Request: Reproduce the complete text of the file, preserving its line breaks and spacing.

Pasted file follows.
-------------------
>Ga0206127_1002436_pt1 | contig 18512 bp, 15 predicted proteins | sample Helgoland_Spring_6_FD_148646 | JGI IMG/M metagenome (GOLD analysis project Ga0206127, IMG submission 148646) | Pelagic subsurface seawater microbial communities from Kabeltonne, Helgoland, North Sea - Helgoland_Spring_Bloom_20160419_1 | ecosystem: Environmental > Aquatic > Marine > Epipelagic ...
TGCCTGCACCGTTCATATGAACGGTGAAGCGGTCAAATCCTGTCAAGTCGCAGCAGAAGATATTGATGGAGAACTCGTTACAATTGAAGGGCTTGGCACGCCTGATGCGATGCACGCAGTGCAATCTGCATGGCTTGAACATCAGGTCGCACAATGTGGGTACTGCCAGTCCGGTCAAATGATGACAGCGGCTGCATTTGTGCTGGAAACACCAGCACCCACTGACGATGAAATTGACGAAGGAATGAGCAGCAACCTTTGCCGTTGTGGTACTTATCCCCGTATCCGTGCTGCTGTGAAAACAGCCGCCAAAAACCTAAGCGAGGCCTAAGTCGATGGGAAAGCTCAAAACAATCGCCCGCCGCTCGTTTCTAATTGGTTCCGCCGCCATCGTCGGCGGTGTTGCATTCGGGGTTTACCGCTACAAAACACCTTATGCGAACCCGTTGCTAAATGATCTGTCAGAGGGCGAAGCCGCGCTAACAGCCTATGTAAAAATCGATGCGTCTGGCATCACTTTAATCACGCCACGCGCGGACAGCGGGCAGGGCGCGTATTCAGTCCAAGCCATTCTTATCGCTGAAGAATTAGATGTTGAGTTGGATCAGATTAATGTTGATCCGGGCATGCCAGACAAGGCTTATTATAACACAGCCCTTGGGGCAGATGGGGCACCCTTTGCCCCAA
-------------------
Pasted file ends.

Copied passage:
>Ga0206127_1002436_pt1 | contig 18512 bp, 15 predicted proteins | sample Helgoland_Spring_6_FD_148646 | JGI IMG/M metagenome (GOLD analysis project Ga0206127, IMG submission 148646) | Pelagic subsurface seawater microbial communities from Kabeltonne, Helgoland, North Sea - Helgoland_Spring_Bloom_20160419_1 | ecosystem: Environmental > Aquatic > Marine > Epipelagic ...
TGCCTGCACCGTTCATATGAACGGTGAAGCGGTCAAATCCTGTCAAGTCGCAGCAGAAGATATTGATGGAGAACTCGTTACAATTGAAGGGCTTGGCACGCCTGATGCGATGCACGCAGTGCAATCTGCATGGCTTGAACATCAGGTCGCACAATGTGGGTACTGCCAGTCCGGTCAAATGATGACAGCGGCTGCATTTGTGCTGGAAACACCAGCACCCACTGACGATGAAATTGACGAAGGAATGAGCAGCAACCTTTGCCGTTGTGGTACTTATCCCCGTATCCGTGCTGCTGTGAAAACAGCCGCCAAAAACCTAAGCGAGGCCTAAGTCGATGGGAAAGCTCAAAACAATCGCCCGCCGCTCGTTTCTAATTGGTTCCGCCGCCATCGTCGGCGGTGTTGCATTCGGGGTTTACCGCTACAAAACACCTTATGCGAACCCGTTGCTAAATGATCTGTCAGAGGGCGAAGCCGCGCTAACAGCCTATGTAAAAATCGATGCGTCTGGCATCACTTTAATCACGCCACGCGCGGACAGCGGGCAGGGCGCGTATTCAGTCCAAGCCATTCTTATCGCTGAAGAATTAGATGTTGAGTTGGATCAGATTAATGTTGATCCGGGCATGCCAGACAAGGCTTATTATAACACAGCCCTTGGGGCAGATGGGGCACCCTTTGCCCCAA